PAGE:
A listener asked “How do you determine heat index”? The actual calculation is rather complex, but basically the heat index is a combination of the temperature and relative humidity. The higher the temperature and relative humidity, the higher the heat index. Because the human body cools itself through evaporation, factors that slow evaporation reduce the effectiveness of our natural cooling system. When temperatures are high, the body’s cooling system works harder to maintain a desirable temperature level. At 105 °F and 30 percent humidity, the heat index would be 114 °F; at 105 °F and 10 percent humidity (as might be seen in the desert Southwest) the heat index is 100 °F, cooler than the actual air temperature. Temperatures below 75 °F, don’t produce significant heat index values, and heat index values aren’t reported.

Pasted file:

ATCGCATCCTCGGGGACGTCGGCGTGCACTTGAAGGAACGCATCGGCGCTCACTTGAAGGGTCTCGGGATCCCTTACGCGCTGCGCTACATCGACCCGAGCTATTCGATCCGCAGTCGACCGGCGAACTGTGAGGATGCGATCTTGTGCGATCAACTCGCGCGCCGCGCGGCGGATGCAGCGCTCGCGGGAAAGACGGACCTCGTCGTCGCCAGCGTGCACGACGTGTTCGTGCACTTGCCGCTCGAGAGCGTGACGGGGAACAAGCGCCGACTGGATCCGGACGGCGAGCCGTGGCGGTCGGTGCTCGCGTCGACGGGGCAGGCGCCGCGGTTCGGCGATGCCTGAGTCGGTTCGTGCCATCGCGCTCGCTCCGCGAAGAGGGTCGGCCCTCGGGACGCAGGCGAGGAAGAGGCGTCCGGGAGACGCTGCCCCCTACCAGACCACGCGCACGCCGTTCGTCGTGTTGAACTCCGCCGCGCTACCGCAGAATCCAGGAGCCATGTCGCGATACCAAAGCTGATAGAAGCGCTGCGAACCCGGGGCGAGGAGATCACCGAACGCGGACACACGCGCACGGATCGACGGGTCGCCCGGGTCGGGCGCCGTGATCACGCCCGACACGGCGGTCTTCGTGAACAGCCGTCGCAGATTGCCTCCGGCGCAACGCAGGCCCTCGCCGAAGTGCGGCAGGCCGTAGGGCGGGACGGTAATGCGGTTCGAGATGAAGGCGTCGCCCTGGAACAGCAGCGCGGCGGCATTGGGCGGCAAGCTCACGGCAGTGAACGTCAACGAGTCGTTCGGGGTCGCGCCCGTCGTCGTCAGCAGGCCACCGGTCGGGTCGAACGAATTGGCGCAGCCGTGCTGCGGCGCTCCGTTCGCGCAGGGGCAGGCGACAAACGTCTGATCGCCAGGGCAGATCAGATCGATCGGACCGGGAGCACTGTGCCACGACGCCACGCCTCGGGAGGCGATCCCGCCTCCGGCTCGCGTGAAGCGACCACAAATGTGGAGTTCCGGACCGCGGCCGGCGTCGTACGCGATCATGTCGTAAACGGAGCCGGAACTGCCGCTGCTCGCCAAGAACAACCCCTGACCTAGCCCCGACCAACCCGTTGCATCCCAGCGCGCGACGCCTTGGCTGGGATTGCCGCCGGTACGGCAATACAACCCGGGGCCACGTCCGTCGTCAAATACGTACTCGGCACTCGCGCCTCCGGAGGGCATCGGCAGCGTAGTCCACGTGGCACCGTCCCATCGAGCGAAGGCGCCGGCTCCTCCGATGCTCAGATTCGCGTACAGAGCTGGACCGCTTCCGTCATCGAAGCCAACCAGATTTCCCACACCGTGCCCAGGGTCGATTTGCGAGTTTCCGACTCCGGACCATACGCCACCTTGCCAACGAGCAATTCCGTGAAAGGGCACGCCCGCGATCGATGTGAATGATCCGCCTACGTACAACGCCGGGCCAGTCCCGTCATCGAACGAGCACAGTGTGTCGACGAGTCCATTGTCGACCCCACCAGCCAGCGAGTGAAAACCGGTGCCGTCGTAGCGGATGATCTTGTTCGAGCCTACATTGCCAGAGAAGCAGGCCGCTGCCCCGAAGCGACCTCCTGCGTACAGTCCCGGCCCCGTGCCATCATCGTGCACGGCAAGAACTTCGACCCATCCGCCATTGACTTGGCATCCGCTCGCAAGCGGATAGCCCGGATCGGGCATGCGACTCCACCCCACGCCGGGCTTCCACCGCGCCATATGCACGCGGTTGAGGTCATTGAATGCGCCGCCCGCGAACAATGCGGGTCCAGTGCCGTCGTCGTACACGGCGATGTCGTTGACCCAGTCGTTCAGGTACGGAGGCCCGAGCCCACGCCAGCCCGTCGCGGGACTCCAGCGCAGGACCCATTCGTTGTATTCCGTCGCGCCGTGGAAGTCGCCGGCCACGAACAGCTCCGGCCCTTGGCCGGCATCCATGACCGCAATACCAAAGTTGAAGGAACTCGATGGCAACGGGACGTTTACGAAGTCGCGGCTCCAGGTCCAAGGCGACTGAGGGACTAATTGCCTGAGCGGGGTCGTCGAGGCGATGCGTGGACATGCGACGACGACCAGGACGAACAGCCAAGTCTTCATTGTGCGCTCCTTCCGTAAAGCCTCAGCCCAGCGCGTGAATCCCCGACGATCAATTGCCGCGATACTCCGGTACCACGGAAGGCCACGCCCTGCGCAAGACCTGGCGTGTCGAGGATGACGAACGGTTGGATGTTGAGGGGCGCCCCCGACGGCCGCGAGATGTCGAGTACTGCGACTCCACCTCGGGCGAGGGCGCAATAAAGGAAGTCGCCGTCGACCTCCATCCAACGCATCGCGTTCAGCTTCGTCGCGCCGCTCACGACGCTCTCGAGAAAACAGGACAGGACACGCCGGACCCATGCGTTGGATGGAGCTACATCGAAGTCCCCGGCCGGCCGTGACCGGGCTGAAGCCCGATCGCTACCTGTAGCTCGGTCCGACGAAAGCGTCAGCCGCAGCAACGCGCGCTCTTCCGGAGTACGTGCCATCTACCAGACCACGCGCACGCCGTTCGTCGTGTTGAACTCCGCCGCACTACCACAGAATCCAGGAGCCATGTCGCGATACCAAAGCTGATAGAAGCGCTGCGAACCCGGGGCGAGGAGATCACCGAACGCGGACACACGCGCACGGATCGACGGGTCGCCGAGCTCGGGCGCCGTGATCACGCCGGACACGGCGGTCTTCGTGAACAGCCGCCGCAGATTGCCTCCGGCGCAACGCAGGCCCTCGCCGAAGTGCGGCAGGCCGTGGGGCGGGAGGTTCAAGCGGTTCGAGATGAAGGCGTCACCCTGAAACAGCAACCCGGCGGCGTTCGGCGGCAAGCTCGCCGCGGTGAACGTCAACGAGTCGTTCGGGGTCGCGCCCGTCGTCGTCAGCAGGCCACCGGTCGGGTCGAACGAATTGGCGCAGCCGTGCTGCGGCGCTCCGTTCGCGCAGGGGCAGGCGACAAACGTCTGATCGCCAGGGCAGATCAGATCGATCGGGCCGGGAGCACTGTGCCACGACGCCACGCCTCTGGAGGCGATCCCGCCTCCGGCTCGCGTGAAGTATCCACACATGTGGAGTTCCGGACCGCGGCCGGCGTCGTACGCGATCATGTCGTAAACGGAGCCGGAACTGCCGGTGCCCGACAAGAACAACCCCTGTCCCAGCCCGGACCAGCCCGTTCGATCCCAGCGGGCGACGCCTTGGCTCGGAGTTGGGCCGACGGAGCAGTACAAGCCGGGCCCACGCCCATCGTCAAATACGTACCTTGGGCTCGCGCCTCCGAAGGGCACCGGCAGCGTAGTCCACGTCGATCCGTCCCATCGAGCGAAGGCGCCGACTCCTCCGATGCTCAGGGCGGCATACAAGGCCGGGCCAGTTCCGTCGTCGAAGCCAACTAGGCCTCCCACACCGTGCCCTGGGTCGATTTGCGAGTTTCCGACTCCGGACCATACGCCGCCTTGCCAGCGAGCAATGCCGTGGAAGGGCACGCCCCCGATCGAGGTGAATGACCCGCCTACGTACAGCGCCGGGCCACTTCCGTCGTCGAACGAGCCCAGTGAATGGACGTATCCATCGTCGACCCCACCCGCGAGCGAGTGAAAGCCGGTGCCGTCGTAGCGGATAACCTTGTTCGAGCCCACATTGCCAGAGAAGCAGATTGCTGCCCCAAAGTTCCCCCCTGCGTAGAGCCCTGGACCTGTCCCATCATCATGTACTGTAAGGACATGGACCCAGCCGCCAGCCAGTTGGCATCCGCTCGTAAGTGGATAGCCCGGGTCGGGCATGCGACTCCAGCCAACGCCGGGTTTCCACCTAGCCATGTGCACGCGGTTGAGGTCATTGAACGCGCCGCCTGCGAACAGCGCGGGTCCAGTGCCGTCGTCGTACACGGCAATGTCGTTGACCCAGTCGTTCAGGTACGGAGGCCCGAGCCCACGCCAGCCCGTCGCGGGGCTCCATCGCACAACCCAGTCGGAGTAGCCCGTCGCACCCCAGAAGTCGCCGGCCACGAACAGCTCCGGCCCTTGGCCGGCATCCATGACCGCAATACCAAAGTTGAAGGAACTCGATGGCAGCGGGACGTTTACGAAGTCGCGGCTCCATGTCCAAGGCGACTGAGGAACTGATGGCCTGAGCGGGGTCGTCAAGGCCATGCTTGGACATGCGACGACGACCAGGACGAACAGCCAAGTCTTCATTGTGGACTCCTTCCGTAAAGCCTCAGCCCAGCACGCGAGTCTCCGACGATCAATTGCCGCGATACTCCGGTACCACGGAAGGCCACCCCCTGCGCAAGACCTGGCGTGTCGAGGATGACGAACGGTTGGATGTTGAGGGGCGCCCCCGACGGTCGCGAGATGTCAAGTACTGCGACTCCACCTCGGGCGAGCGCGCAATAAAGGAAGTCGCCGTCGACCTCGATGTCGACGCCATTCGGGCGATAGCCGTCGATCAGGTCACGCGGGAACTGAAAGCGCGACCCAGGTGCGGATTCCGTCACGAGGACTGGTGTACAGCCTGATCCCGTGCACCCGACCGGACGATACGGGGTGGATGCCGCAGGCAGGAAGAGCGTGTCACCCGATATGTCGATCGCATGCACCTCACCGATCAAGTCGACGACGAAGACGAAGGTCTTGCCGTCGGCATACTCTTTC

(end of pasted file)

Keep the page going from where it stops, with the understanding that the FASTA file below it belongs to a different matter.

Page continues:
Mary Knapp, Weather Data Library